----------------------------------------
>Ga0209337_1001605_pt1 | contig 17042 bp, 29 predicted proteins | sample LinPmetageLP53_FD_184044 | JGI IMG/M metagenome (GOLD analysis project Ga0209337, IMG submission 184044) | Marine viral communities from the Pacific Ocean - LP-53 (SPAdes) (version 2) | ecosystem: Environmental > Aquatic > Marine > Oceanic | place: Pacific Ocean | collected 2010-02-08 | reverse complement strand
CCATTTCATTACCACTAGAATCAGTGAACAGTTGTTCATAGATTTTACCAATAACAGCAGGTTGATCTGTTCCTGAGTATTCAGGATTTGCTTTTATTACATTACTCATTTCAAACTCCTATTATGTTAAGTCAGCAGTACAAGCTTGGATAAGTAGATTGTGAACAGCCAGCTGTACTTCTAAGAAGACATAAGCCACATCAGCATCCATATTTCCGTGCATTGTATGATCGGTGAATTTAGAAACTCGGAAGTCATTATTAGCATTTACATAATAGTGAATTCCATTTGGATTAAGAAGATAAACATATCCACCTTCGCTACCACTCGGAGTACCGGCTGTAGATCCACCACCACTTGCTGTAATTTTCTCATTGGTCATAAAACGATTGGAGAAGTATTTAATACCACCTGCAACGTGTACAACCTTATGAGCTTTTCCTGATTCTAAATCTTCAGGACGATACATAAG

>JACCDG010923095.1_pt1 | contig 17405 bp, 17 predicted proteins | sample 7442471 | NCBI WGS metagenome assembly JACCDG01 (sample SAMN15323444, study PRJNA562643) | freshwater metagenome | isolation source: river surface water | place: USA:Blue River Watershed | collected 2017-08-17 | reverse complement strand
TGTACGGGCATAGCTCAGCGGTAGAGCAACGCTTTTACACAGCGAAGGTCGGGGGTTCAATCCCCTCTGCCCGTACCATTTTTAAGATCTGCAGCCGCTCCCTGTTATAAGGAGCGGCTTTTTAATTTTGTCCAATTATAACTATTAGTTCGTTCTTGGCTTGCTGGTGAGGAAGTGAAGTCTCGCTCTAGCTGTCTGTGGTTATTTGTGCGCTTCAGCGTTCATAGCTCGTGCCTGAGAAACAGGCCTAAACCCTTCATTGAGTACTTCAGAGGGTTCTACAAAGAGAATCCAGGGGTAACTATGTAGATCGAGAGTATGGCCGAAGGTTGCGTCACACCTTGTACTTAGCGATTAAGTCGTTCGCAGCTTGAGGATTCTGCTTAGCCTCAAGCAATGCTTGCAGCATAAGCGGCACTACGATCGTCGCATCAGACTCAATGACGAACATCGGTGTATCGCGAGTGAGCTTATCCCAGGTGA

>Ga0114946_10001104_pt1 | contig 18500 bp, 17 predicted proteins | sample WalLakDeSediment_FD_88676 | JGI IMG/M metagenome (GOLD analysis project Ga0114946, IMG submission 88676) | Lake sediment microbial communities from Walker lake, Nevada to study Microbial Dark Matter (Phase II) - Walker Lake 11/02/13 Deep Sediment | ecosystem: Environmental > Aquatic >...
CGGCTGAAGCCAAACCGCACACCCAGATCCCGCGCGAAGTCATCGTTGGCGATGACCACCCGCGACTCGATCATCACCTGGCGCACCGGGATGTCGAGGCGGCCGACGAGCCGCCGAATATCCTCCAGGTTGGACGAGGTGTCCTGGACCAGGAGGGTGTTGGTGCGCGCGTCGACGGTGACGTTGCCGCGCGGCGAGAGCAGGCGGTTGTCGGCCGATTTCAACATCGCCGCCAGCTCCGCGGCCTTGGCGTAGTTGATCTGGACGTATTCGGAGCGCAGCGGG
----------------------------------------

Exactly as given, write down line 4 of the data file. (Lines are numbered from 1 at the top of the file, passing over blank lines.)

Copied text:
TGTACGGGCATAGCTCAGCGGTAGAGCAACGCTTTTACACAGCGAAGGTCGGGGGTTCAATCCCCTCTGCCCGTACCATTTTTAAGATCTGCAGCCGCTCCCTGTTATAAGGAGCGGCTTTTTAATTTTGTCCAATTATAACTATTAGTTCGTTCTTGGCTTGCTGGTGAGGAAGTGAAGTCTCGCTCTAGCTGTCTGTGGTTATTTGTGCGCTTCAGCGTTCATAGCTCGTGCCTGAGAAACAGGCCTAAACCCTTCATTGAGTACTTCAGAGGGTTCTACAAAGAGAATCCAGGGGTAACTATGTAGATCGAGAGTATGGCCGAAGGTTGCGTCACACCTTGTACTTAGCGATTAAGTCGTTCGCAGCTTGAGGATTCTGCTTAGCCTCAAGCAATGCTTGCAGCATAAGCGGCACTACGATCGTCGCATCAGACTCAATGACGAACATCGGTGTATCGCGAGTGAGCTTATCCCAGGTGA